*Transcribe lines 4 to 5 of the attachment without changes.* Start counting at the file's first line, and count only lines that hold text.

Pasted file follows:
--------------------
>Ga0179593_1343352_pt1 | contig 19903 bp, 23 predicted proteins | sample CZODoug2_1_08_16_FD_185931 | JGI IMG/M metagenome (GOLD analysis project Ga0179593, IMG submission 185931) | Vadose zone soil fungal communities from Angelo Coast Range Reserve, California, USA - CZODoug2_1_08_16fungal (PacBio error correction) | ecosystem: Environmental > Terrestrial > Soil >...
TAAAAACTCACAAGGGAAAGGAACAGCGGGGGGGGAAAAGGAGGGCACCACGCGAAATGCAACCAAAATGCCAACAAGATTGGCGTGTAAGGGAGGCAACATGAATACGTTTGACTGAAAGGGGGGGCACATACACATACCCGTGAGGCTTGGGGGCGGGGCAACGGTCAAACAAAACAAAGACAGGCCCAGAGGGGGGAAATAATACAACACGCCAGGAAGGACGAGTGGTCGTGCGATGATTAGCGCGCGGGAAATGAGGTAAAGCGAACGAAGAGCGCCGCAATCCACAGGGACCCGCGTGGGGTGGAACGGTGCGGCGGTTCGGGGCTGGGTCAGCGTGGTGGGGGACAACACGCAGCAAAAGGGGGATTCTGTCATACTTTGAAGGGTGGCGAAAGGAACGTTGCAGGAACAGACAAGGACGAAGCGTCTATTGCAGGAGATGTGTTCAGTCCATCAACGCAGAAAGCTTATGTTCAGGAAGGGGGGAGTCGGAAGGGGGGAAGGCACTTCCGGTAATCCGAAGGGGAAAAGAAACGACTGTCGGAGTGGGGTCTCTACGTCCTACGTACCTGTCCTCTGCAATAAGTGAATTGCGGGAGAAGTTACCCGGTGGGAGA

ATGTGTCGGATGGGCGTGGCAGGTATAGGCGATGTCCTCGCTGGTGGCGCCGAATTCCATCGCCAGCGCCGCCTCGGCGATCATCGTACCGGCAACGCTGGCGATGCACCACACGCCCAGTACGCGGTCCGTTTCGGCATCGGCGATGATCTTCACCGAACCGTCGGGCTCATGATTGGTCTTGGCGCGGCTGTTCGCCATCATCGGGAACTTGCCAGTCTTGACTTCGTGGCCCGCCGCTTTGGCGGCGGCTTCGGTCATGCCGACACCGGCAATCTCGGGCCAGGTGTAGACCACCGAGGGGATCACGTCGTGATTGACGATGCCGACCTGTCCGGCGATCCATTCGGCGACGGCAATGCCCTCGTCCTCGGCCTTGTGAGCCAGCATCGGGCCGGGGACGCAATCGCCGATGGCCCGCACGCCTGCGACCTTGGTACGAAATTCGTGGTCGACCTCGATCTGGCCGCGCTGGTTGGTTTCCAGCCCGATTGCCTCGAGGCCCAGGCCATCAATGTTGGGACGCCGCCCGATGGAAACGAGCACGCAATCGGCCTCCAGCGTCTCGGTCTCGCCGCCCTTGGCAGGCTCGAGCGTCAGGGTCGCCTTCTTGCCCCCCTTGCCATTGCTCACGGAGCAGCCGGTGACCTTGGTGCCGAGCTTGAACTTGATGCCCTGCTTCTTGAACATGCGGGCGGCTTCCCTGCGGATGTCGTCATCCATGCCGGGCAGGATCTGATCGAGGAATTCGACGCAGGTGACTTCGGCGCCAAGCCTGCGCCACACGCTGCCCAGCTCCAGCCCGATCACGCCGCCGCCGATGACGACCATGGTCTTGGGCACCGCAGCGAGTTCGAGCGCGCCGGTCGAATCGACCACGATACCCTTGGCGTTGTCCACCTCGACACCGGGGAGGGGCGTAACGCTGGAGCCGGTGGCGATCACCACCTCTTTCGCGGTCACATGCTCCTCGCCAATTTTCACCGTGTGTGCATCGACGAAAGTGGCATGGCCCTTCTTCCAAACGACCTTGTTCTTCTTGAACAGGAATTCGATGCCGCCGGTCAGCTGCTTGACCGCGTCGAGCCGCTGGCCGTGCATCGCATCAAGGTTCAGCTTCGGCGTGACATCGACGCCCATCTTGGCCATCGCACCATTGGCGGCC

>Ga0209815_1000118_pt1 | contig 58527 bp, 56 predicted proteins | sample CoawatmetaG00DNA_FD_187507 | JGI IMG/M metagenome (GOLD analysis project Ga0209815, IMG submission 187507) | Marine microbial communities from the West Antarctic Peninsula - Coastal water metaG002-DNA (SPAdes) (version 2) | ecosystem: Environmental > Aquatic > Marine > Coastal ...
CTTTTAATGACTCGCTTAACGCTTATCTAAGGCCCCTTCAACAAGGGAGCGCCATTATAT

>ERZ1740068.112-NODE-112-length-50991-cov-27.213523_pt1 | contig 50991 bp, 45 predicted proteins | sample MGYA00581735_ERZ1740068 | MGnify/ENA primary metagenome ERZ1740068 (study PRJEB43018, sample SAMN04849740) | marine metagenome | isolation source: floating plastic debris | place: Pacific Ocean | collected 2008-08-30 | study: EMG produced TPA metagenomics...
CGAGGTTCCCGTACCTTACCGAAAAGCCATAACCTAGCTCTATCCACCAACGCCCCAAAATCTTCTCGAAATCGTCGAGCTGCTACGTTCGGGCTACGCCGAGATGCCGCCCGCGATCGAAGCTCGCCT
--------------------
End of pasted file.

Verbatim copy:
>Ga0209815_1000118_pt1 | contig 58527 bp, 56 predicted proteins | sample CoawatmetaG00DNA_FD_187507 | JGI IMG/M metagenome (GOLD analysis project Ga0209815, IMG submission 187507) | Marine microbial communities from the West Antarctic Peninsula - Coastal water metaG002-DNA (SPAdes) (version 2) | ecosystem: Environmental > Aquatic > Marine > Coastal ...
CTTTTAATGACTCGCTTAACGCTTATCTAAGGCCCCTTCAACAAGGGAGCGCCATTATAT